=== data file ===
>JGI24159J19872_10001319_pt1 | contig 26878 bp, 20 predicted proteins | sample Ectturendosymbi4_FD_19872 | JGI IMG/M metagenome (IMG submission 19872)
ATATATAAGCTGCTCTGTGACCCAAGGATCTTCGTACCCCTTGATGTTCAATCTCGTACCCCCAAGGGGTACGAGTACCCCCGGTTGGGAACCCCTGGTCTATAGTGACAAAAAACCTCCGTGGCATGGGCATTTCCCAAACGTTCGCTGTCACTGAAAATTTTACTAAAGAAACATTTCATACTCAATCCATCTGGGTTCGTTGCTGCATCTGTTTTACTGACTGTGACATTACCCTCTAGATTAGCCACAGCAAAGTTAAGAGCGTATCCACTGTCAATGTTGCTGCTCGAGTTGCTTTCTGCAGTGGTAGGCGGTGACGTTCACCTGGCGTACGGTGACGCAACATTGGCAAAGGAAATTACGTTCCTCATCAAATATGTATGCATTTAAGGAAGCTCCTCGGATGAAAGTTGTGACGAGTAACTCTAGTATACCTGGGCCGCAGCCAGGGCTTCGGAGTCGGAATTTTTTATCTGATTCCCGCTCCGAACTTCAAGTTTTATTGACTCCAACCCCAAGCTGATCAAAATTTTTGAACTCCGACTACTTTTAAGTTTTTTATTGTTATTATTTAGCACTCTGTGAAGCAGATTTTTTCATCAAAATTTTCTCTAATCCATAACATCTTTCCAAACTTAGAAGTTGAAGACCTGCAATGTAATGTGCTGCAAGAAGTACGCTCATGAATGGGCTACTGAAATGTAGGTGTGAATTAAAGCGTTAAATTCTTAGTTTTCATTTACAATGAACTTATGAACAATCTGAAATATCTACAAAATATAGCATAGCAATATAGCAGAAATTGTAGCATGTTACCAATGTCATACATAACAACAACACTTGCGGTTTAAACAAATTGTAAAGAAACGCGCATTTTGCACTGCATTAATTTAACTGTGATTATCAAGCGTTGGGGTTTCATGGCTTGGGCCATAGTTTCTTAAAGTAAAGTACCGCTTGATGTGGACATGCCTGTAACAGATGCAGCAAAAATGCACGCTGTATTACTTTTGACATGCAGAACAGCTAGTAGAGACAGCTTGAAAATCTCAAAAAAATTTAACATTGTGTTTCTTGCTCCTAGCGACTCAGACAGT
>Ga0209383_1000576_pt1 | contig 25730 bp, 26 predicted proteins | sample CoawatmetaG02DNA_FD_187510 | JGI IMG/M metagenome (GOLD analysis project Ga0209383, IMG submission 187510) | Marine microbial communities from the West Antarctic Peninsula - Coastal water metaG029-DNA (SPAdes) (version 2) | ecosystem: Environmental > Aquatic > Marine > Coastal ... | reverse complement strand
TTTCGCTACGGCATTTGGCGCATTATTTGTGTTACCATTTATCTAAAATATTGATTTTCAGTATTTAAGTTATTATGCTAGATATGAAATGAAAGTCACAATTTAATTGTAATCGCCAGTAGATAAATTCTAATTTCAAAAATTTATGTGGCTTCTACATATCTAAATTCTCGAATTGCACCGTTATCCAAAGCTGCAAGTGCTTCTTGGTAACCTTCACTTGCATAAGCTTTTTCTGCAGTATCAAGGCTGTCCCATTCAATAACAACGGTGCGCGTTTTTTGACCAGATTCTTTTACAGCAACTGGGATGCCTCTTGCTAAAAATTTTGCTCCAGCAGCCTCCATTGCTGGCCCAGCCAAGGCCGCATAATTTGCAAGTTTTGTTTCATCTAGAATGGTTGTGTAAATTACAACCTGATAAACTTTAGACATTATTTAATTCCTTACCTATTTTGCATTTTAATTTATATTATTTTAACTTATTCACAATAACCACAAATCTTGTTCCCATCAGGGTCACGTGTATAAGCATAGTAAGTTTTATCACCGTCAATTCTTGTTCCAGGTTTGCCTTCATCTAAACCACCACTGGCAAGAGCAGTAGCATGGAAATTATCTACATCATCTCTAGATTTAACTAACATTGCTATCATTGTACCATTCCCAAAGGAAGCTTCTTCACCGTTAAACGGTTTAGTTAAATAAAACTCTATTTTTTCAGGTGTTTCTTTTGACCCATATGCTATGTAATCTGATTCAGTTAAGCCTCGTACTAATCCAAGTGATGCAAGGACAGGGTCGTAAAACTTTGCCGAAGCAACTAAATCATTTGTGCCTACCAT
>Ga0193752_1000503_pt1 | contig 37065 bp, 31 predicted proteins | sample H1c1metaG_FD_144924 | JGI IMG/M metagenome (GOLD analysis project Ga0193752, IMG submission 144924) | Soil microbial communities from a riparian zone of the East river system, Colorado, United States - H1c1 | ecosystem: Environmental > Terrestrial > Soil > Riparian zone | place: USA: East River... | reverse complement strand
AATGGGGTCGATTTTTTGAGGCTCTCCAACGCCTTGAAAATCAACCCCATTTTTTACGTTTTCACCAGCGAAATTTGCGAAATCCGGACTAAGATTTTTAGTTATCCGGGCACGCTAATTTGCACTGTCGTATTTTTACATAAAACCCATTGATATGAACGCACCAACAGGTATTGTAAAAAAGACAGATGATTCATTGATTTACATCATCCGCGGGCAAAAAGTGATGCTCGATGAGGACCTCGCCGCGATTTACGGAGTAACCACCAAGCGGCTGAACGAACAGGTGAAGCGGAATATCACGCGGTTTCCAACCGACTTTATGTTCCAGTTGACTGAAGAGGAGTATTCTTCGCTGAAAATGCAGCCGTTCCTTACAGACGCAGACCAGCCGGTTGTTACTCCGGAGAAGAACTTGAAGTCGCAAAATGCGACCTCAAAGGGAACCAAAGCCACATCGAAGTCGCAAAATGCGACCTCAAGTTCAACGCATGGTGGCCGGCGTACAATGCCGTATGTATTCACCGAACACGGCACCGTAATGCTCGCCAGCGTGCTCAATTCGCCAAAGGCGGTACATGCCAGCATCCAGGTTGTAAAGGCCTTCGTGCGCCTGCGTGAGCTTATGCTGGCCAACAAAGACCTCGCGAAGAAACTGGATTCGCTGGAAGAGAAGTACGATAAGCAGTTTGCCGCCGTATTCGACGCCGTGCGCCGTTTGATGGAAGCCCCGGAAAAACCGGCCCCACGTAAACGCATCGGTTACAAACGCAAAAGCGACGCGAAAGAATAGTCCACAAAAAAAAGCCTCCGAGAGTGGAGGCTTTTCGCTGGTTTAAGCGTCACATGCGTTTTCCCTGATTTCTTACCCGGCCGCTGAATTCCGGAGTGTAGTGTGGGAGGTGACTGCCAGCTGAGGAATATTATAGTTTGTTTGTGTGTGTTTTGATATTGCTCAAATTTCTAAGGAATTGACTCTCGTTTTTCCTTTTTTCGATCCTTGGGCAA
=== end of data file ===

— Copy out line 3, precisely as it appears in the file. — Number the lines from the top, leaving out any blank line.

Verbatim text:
>Ga0209383_1000576_pt1 | contig 25730 bp, 26 predicted proteins | sample CoawatmetaG02DNA_FD_187510 | JGI IMG/M metagenome (GOLD analysis project Ga0209383, IMG submission 187510) | Marine microbial communities from the West Antarctic Peninsula - Coastal water metaG029-DNA (SPAdes) (version 2) | ecosystem: Environmental > Aquatic > Marine > Coastal ... | reverse complement strand